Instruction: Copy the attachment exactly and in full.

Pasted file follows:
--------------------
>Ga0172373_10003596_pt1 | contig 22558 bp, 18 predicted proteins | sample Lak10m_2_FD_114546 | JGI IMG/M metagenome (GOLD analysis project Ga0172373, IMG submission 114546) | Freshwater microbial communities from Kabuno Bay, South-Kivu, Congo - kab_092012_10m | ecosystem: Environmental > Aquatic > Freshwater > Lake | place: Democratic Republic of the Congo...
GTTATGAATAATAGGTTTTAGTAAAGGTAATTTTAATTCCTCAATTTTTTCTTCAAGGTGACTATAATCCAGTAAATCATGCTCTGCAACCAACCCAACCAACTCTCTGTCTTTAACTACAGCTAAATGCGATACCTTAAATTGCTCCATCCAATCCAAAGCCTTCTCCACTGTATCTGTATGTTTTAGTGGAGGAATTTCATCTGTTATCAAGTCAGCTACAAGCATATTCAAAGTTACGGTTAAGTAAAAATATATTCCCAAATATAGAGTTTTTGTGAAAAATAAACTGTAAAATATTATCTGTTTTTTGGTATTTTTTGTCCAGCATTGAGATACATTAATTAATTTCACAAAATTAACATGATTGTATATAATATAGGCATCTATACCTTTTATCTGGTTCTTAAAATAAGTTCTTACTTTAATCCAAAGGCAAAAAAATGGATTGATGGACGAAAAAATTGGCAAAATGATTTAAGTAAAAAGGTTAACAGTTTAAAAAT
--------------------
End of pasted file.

>Ga0172373_10003596_pt1 | contig 22558 bp, 18 predicted proteins | sample Lak10m_2_FD_114546 | JGI IMG/M metagenome (GOLD analysis project Ga0172373, IMG submission 114546) | Freshwater microbial communities from Kabuno Bay, South-Kivu, Congo - kab_092012_10m | ecosystem: Environmental > Aquatic > Freshwater > Lake | place: Democratic Republic of the Congo...
GTTATGAATAATAGGTTTTAGTAAAGGTAATTTTAATTCCTCAATTTTTTCTTCAAGGTGACTATAATCCAGTAAATCATGCTCTGCAACCAACCCAACCAACTCTCTGTCTTTAACTACAGCTAAATGCGATACCTTAAATTGCTCCATCCAATCCAAAGCCTTCTCCACTGTATCTGTATGTTTTAGTGGAGGAATTTCATCTGTTATCAAGTCAGCTACAAGCATATTCAAAGTTACGGTTAAGTAAAAATATATTCCCAAATATAGAGTTTTTGTGAAAAATAAACTGTAAAATATTATCTGTTTTTTGGTATTTTTTGTCCAGCATTGAGATACATTAATTAATTTCACAAAATTAACATGATTGTATATAATATAGGCATCTATACCTTTTATCTGGTTCTTAAAATAAGTTCTTACTTTAATCCAAAGGCAAAAAAATGGATTGATGGACGAAAAAATTGGCAAAATGATTTAAGTAAAAAGGTTAACAGTTTAAAAAT